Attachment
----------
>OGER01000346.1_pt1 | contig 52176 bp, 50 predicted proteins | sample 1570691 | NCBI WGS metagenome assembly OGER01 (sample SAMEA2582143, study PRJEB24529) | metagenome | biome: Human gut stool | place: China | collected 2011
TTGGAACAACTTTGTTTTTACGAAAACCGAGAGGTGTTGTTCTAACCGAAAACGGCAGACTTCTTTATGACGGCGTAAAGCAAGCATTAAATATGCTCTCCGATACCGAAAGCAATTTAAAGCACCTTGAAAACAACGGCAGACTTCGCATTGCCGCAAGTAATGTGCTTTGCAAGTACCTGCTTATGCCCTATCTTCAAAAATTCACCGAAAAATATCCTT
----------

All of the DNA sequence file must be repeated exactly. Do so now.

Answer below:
>OGER01000346.1_pt1 | contig 52176 bp, 50 predicted proteins | sample 1570691 | NCBI WGS metagenome assembly OGER01 (sample SAMEA2582143, study PRJEB24529) | metagenome | biome: Human gut stool | place: China | collected 2011
TTGGAACAACTTTGTTTTTACGAAAACCGAGAGGTGTTGTTCTAACCGAAAACGGCAGACTTCTTTATGACGGCGTAAAGCAAGCATTAAATATGCTCTCCGATACCGAAAGCAATTTAAAGCACCTTGAAAACAACGGCAGACTTCGCATTGCCGCAAGTAATGTGCTTTGCAAGTACCTGCTTATGCCCTATCTTCAAAAATTCACCGAAAAATATCCTT